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Discussion Starter · #1 ·
I'm looking to build up a wheel set for a dedicated fixed gear bike. I'm not interested in using a flip-flop setup or running a disc brake. Surly and Paul make various fix/disc hubs that could be converted to fix/fix with a Tomi Cog but running two mounting standards seems kind of stupid. All I can find is the Phil Wood fix/fix hub (which looks great) but wanted to know if there are other choices out there for fix/fix or fix/blank 135 hubs?

A 135 front like Paul and Phil make + a Tomi Cog would be a cool setup but I'm pretty sure the disc standards for front hubs are too tight to work... not sure.
 

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Shimano XT fixie hub.

756 hub modified with a solid rear axle and a disc cog. It's the cleanest fixie hub around (IMHO), does not strip cogs, and is rebuildable.

I posted how to convert the hubs back in 2004 (!), but the pictures are no longer linkable (they were lost in MTBR's upgrade). The article at the fixedgeargallery.com is still up though: https://fixedgeargallery.com/articles/tomchow/dischub/ but that was an early conversion with a Axiom hub, I'd recommend a Shimano 756 hub, which is much more durable (and what I run now). You can now get it already modified at https://velosolo.com/intro.html

There is also an article on converting a Sury Hub: https://www.fixedgeargallery.com/articles/williamson/surlyhub/
 

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I think what would be ideal for this application would be a disc/disc hub. For mountainbike applications, I think you will be best served by a disc mount cog. Much stronger and easier to mount/remove. Unfortunately, I don't think it exists! I think the best solution would be to take your pick from one of the the many cassette Singlespeed Disc hubs on the market. There are many to choose from, from cheap and heavy to light and expensive. You are looking for a 135mm hub right? While Itsdoable's ideas will work fine, you will end up with a wheel that is not as strong as it couls be because of the shorter flange distance on front hubs. I know you said you are not interested in fixed/free, but with this setup you might as well throw a cog on the cassette side anyway, either for a slightly different gear ratio or for insurance.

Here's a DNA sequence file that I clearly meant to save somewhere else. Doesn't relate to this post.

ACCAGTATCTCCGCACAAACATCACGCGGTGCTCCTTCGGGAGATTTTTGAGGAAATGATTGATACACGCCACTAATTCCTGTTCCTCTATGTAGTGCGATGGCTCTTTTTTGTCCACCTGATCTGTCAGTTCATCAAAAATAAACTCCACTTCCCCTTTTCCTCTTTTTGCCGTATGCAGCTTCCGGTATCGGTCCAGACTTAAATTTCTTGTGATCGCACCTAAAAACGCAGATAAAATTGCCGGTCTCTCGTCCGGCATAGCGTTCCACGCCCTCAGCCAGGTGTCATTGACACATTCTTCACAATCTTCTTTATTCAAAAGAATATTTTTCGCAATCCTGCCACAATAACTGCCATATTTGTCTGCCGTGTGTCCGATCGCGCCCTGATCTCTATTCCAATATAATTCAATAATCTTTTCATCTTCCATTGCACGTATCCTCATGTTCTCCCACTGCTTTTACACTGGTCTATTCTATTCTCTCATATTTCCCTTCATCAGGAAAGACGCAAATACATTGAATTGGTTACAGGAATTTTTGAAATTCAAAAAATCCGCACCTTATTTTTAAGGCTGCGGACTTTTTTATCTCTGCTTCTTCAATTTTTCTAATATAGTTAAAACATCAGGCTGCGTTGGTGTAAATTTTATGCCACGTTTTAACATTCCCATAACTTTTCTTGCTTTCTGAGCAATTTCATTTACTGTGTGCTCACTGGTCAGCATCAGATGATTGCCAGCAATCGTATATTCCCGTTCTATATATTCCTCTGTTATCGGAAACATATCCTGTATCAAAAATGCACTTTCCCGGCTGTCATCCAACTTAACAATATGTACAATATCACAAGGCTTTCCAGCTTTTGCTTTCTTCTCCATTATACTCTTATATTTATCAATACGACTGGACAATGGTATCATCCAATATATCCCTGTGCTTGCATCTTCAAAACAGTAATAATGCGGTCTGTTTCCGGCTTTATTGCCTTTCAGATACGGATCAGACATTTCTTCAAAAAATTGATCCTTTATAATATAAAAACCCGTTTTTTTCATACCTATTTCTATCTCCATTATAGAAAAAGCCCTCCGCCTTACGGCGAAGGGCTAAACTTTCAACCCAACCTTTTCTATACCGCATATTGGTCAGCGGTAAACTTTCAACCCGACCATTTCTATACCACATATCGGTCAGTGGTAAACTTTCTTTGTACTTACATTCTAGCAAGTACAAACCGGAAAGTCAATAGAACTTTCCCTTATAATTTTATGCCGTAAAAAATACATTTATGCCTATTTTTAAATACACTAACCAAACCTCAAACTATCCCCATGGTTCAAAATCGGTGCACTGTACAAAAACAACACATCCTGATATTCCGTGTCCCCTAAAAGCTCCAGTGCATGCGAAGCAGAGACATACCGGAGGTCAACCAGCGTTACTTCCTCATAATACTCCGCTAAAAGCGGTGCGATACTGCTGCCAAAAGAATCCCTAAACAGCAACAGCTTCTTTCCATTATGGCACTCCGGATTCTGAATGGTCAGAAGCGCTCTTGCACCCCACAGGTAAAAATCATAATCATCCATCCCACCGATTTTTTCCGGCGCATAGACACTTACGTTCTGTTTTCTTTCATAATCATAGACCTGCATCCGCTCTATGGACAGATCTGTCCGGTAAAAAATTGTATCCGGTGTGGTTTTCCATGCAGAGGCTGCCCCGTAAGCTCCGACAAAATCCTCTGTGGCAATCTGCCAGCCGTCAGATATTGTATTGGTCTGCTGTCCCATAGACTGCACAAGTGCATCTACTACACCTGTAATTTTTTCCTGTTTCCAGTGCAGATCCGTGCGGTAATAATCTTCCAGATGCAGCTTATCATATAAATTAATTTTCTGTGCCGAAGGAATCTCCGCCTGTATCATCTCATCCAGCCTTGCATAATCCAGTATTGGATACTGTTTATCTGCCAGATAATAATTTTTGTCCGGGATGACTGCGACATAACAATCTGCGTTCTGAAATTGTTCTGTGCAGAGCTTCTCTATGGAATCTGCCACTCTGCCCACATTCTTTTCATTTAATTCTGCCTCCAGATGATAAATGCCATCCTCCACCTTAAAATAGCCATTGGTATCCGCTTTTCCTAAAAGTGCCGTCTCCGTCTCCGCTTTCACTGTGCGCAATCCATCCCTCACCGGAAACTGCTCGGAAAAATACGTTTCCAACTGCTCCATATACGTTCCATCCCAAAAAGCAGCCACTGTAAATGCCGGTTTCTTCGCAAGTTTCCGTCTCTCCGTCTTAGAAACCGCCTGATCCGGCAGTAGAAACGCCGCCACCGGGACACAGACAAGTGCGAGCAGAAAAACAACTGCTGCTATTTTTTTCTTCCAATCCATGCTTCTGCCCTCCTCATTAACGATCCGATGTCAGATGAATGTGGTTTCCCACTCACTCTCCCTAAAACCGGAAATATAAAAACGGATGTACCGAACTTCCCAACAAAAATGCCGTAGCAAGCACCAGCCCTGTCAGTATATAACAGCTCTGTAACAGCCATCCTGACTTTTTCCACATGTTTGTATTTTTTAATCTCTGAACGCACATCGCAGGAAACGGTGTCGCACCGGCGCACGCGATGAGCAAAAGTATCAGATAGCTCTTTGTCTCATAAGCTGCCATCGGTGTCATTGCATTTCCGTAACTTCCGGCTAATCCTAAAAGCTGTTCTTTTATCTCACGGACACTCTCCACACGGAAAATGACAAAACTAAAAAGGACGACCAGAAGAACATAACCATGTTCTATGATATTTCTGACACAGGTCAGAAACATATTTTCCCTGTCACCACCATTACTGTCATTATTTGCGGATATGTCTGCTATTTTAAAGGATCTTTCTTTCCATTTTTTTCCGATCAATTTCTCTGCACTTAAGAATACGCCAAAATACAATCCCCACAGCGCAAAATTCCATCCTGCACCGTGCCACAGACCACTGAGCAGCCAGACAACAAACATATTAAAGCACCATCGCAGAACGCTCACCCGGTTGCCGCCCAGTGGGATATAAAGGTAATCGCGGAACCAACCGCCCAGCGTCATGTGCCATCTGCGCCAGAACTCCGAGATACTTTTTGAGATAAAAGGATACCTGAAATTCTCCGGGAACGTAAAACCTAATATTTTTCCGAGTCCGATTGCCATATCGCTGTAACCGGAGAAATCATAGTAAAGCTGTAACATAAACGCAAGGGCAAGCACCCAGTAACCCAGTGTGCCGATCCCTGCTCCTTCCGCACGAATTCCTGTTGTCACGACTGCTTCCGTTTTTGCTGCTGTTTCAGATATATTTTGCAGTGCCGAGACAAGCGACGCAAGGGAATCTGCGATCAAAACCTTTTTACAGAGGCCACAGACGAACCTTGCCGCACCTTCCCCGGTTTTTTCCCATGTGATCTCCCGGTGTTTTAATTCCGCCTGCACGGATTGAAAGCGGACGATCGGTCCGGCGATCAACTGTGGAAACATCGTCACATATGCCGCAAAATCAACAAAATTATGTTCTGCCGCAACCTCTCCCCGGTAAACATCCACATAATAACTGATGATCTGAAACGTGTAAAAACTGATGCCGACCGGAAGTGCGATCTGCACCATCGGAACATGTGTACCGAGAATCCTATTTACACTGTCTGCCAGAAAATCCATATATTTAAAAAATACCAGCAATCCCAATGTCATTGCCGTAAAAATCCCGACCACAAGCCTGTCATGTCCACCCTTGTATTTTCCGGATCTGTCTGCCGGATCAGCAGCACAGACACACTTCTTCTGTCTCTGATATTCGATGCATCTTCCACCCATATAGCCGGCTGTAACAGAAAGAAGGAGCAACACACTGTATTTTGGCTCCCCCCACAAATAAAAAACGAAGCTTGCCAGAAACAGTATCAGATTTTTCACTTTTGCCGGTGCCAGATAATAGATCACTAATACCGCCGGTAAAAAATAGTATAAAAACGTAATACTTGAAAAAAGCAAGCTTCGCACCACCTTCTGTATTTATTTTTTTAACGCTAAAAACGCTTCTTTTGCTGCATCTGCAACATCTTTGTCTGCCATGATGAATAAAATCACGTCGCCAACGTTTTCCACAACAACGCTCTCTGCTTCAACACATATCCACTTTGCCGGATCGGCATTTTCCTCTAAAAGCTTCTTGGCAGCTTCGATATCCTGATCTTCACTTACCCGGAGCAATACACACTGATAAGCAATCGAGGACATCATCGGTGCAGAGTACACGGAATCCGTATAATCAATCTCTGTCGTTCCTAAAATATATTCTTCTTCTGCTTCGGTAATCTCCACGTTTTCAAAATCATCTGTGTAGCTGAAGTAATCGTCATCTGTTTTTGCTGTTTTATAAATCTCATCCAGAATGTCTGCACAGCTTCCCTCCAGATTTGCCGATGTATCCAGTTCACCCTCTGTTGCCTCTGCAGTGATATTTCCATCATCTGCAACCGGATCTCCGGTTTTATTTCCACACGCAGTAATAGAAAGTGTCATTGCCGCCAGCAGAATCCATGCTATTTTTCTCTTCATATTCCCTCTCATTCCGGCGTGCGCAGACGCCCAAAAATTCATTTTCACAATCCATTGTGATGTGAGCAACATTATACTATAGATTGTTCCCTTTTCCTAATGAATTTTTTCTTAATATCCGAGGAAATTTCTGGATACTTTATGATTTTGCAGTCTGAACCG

Oh yeah, I just thought of another option for a super clean and strong build: The Paul Disk WHUB. It is a front 135mm disc hub, intended for use on fat front and snow bikes. Super wide flanges and a disc mount on one side and nothing on the other. Slap a Tomicog on there and you are good to go. Link:
http://www.paulcomp.com/diskwhub.html

Mark
 

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Discussion Starter · #5 ·
Thanks for the input. I agree with bikeny that using a tighter flange hub with spacers is not ideal because you might as well build it wider and strong if it's going on a 135 mm frame. This is the reason the Level system doesn't appeal to me.

The WHUB + Tomicog looks like the best setup on paper but what is the chain line? I haven't seen it done...
 

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I'm not sure what the 135mm front hub disc standard is, but if it follows the rear hubs, the chain line should be fine with the big-ring. If it follows the front ISO standard, then you'll have problems

Using a front hub re-spaced on the rear gives you a chain line on the middle ring if you build it up symmetric. Its stronger than standard dished rear wheels, as the hubs have the same flange spacing.